Pages Navigation Menu

Fish Anna Maria Island With A Local Charter Fishing Guide

Snook On Artificial Lures- April 2019

Snook On Artificial Lures- April 2019

   Anna Maria Island fishing excursions for folks on vacation have been great in April. The Tampa Bay weather has been windy but there are myriad stretches of mangrove shoreline to hide from the wind. That’s where the springtime snook lay in wait to attack unsuspecting shiners, shrimp, crabs and other prey as they are washed across sandy potholes with the tides.

anna maria island fishing guides
Dave Lubinsky’s snook on artificials.

    Over the years, the successful use of netted shiners as snook bait has been well documented on blogs, TV shows, magazines and websites but anglers sometimes forget that there are still artificial lure aficionados that practice and hone their skills, avidly chasing the elusive snook armed only with baits found in their tackle box. I was fortunate last week to spend a day with such a fisherman, Dave Lubinsky, from Clearwater, Florida.

Now, I’ve had the pleasure of fishing with several well known TV personality fishermen that were fishing with lures because they were “sponsored” by a lure company and they wanted to report to their viewers the efficacy of their sponsors’ lures. But, not Dave. He just loves the challenge of fishing with artificials and his favorites are not the $10 – $15 ones with the shiny, reflective sides or the rattling rear end. Dave prefers the common 4 or 5 inch plastic shad or grub tail, rigged weedlessly with a worm-style hook. I noticed that he sticks to the basic, most popular colors like pearl essence, silver glitter, root beer and gold flake. When cast to potholes or along overhanging mangroves, the soft plastic offering floats or rides just sub surface as Dave expertly twitches, jerks, jigs and walks-the-dog back to the boat.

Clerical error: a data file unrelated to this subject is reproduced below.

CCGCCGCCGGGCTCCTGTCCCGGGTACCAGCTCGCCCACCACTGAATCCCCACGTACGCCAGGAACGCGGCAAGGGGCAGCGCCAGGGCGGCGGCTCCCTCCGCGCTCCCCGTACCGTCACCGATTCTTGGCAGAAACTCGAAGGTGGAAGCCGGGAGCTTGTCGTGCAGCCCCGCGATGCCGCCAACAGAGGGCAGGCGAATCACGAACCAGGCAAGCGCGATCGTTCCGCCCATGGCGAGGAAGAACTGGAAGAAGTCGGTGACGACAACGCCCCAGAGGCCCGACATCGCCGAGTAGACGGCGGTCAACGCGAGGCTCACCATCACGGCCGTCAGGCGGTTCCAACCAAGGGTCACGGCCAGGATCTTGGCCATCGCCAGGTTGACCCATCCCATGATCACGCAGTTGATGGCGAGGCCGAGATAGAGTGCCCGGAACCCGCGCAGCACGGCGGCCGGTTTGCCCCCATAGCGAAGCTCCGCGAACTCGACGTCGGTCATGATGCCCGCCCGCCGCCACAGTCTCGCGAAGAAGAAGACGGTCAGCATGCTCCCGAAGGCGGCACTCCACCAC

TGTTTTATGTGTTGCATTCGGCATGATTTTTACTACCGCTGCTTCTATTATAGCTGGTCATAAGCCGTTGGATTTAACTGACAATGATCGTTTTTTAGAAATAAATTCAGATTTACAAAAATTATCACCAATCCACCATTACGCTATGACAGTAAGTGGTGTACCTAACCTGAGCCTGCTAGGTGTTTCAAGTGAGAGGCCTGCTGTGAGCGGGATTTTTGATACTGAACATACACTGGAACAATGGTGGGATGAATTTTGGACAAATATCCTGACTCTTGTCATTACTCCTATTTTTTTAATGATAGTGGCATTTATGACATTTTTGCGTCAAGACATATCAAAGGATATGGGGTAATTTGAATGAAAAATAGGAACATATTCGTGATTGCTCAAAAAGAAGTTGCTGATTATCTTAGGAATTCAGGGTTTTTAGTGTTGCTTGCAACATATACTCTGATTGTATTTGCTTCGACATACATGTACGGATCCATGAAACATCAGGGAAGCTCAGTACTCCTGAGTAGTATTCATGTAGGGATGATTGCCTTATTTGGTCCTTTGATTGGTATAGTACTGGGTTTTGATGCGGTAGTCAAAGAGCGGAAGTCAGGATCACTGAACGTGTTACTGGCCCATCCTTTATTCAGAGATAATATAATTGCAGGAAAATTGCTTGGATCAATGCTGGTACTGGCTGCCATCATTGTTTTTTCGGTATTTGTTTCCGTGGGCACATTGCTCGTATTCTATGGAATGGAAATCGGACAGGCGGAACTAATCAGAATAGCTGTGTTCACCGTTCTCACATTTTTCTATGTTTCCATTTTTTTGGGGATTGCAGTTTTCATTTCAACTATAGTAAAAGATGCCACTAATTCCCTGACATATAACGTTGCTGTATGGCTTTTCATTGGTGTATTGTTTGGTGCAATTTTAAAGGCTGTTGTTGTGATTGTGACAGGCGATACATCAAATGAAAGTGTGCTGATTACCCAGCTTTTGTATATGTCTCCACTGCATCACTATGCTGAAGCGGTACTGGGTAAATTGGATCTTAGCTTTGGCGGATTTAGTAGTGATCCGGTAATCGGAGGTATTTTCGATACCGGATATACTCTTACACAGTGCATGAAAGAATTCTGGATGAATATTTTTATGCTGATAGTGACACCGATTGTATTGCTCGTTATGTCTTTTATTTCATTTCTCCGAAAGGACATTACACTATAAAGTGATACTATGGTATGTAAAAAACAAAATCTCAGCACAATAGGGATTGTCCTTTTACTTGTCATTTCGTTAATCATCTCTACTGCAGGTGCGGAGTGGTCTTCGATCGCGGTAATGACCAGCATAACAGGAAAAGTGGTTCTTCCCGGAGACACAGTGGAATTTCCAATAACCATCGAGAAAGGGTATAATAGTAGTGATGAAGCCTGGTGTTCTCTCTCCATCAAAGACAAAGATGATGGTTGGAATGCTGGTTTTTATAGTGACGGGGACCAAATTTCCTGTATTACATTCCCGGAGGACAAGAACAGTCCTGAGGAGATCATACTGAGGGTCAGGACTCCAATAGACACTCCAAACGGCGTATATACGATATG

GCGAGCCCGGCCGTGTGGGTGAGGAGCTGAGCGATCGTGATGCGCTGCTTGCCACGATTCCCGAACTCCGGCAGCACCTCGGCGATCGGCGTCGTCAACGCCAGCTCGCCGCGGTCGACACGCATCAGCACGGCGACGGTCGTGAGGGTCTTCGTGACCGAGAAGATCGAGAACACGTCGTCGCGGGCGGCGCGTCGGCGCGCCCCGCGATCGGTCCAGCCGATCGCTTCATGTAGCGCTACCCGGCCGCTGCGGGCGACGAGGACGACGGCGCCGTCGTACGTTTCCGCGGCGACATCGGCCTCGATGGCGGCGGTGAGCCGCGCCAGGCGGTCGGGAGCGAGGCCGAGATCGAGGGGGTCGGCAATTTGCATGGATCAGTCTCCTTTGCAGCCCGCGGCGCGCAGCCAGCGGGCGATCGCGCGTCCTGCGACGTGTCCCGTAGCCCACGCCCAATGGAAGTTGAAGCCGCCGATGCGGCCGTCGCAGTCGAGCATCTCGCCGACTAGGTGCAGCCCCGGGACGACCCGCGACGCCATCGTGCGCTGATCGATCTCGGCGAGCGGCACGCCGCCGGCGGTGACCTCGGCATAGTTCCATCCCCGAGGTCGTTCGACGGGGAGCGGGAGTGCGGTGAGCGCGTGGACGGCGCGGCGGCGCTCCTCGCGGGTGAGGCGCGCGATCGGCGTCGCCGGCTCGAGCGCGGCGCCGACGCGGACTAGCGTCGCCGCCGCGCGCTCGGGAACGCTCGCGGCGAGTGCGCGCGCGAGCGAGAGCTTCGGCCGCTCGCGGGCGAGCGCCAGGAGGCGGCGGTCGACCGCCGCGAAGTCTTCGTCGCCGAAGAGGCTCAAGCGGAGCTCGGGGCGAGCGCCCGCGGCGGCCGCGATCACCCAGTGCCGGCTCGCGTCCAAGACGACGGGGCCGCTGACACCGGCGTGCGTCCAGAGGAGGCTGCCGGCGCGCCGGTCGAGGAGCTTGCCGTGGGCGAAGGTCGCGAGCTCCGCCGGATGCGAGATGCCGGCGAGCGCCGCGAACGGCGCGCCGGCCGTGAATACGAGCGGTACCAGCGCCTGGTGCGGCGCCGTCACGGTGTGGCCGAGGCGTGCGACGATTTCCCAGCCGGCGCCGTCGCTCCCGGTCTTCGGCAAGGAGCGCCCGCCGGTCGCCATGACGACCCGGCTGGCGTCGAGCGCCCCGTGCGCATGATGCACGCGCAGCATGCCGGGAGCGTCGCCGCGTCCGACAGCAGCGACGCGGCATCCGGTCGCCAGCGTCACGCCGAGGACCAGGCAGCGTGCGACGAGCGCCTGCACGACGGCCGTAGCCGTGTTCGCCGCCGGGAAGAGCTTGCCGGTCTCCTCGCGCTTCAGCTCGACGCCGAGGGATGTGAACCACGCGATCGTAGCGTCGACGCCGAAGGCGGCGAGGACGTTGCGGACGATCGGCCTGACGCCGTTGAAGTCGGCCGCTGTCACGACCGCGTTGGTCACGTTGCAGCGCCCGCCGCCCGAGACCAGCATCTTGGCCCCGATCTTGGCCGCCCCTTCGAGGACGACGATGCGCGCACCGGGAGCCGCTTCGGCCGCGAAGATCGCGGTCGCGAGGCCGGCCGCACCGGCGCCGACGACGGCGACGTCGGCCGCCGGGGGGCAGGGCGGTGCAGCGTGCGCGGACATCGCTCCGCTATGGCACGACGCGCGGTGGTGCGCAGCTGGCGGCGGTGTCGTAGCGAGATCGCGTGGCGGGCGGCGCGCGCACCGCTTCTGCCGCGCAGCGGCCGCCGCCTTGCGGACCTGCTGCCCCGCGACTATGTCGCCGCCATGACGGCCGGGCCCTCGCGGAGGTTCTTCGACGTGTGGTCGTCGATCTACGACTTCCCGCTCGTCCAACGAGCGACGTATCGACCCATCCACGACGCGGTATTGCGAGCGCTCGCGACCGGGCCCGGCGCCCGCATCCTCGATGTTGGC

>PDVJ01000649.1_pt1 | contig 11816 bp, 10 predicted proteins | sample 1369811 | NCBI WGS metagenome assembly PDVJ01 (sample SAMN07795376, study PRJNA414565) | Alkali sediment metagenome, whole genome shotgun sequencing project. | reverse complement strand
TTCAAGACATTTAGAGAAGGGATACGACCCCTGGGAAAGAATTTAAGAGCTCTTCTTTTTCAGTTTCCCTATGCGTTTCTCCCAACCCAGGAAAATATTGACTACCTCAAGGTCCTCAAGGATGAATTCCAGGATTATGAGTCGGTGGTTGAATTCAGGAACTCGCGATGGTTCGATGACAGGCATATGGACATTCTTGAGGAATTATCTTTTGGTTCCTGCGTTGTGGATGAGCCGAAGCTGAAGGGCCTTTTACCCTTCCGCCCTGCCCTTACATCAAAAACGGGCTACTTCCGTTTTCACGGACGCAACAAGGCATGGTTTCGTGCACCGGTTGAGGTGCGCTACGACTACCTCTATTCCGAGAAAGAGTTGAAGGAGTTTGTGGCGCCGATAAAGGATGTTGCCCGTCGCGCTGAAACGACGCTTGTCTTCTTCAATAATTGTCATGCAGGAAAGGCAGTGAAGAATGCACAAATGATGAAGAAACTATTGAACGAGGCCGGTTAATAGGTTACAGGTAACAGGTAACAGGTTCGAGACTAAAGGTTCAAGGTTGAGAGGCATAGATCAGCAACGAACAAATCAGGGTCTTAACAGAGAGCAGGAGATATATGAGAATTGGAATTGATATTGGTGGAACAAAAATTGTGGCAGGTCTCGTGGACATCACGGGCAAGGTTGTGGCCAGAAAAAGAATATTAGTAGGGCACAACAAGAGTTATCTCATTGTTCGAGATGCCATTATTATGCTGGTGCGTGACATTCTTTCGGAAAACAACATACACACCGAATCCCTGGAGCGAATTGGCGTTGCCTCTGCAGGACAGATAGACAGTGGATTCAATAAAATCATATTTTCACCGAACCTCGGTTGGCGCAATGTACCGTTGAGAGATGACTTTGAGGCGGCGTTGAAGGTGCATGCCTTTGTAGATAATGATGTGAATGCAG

For most of the day, I fished with live bait while Dave fished with his lures. I probably caught more fish, but the thrill of seeing a snook rip that plastic bait near the surface was very exciting. Time after time, I caught myself watching Dave’s lure and rooting for him to get a hit instead of paying attention to which direction my bait had wandered. When I caught one, I reeled it in and released it. When Dave caught one, I yipped and hollered like a kid. We both did. Maybe that’s the lure (sorry) of fishing with artificial baits. The degree of difficulty is elevated and so is the exhilaration and sense of accomplishment that comes with each successful hook-up!